Located 2,600 miles southwest of Hawaii, the National Park of American Samoa is the most remote unit of the National Park System and the U.S. National Park south of the Equator. The Park spreads across three islands, 9,500 acres of tropical rainforest, and 4,000 acres of ocean, including coral reefs. While remote, the islands of American Samoa, true to the meaning of the word Samoa (Islands of Sacred Earth), are welcoming and offer beautiful landscapes and centuries of culture and history.
Seasoned backpacker and adventurer Yang Lu earned the grand prize in the 2015 Share the Experience photo contest with this image of a sunburst captured at sunrise in Glen Canyon National Recreation Area, Utah. Yang has made the outdoors part of his daily life and finds deep connection to the land through his lens.
“My photography is not just for recreation, it is to inspire people to explore these areas." -- Yang Lu
Photo by Yang Lu (www.sharetheexperience.org).
The plantings of cherry trees originated in 1912 as a gift of friendship to the People of the United States from the People of Japan. In Japan, the flowering cherry tree, or "Sakura," is an exalted flowering plant. The beauty of the cherry blossom is a potent symbol equated with the evanescence of human life and epitomizes the transformation of Japanese culture throughout the ages.
Unprecedented Public Outreach for Comprehensive Offshore Energy Plan Generates More Than 450,000 Comments
Last edited 4/25/2016
WASHINGTON, D.C. – The federal government has received more than 450,000 comments from the public regarding the development of a comprehensive offshore energy strategy for the Outer Continental Shelf, Secretary of the Interior Ken Salazar announced today.
The Department of the Interior's Minerals Management Service (MMS) received the comments during an extended public comment period that Secretary Salazar established for the Draft Proposed Outer Continental Shelf Oil and Gas Leasing Program in February. The public comment period, which ended on Monday, September 21st, provided the public additional opportunity to provide input on a plan released by the previous administration on January 16, 2009, its last business day in office. Many of the comments came from four regional meetings that Secretary Salazar hosted in New Jersey, Louisiana, Alaska, and California.
“In the meetings I hosted – from New Orleans to Anchorage – I was proud to see Americans play an active role in the development of a comprehensive offshore energy strategy for our nation,” said Secretary of the Interior Ken Salazar. “I heard broad agreement that we must confront our dangerous dependence on foreign oil, build a clean energy future, and make wise use of the limited resources we have while protecting our land, water, and wildlife.”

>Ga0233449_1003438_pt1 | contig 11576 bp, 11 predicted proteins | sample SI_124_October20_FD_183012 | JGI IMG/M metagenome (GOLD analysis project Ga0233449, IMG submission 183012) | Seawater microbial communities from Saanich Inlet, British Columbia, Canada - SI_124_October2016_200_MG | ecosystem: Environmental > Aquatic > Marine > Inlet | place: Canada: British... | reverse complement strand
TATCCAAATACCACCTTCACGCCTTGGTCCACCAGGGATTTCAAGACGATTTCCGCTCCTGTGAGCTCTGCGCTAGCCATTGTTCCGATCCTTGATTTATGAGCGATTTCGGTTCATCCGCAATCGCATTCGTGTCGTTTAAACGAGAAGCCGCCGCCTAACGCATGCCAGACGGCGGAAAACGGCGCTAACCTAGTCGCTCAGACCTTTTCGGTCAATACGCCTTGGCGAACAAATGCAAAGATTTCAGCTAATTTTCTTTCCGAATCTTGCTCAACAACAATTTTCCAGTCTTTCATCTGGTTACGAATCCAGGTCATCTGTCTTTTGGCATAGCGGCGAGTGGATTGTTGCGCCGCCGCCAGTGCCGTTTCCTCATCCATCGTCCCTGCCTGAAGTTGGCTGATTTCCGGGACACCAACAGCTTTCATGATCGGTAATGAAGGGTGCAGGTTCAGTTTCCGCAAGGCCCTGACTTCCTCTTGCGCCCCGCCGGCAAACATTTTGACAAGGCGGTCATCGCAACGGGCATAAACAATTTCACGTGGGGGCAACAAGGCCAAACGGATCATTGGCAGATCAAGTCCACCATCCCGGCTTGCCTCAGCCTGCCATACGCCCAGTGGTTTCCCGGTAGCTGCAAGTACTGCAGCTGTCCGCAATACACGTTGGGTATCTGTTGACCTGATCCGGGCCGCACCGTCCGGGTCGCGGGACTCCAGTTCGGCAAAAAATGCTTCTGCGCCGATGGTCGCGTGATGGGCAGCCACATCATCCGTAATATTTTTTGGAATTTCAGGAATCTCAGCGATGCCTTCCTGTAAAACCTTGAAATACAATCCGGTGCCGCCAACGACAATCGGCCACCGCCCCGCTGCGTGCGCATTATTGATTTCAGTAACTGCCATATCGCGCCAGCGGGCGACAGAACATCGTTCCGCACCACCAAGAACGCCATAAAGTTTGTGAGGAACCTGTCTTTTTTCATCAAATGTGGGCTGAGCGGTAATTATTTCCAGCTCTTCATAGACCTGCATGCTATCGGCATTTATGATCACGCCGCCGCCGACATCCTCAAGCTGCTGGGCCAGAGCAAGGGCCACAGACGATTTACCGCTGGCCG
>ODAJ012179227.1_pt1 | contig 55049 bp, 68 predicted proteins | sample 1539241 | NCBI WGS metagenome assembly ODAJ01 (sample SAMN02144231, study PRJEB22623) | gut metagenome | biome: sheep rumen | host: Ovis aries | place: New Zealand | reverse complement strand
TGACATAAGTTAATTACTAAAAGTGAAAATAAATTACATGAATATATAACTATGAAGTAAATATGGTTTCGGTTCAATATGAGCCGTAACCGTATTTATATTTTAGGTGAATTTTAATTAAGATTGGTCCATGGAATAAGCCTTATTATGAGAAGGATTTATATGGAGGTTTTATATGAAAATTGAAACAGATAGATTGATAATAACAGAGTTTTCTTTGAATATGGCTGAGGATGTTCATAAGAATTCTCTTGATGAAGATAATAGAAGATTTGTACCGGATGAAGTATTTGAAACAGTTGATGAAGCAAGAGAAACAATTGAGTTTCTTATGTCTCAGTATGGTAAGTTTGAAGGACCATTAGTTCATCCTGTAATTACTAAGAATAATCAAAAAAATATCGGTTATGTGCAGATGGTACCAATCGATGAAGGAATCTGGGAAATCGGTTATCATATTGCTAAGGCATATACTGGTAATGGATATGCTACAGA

The MMS is carefully reviewing all of the comments submitted. Following the review and analysis of the comments, which is expected to take several weeks due to the large number of comments, the next step in the process is to initiate environmental analysis and public scoping opportunities associated with the five year plan, required by law, for oil and gas development in the OCS.
“I look forward to reviewing MMS's analysis of the public comments,” said Secretary Salazar. “The offshore energy program we are developing must address our nation's energy security challenges, deliver a fair return to the taxpayers who own the resources, and account for the views of local communities, states, and tribal nations. In addition, it must take into account several key considerations, including areas of the ocean that are critical to military training and the nation's defenses; other economic benefits of the oceans, including fisheries, tourism, and subsistence uses; environmental considerations; existing oil and gas infrastructure; interest from industry; and the availability of scientific and seismic data. I am confident that we will be able to expand our nation's offshore energy portfolio by focusing on development in the right way in the right places.”
The Department of the Interior oversees more than 1.7 billion acres on the Outer Continental Shelf – an area roughly three-fourths of the size of the entire United States. In addition to overseeing oil and gas development in the OCS, the Department of the Interior's Minerals Management Service has established the first-ever framework for offshore renewable energy development in order to guide environmentally responsible renewable energy development and to broaden the nation's energy supplies.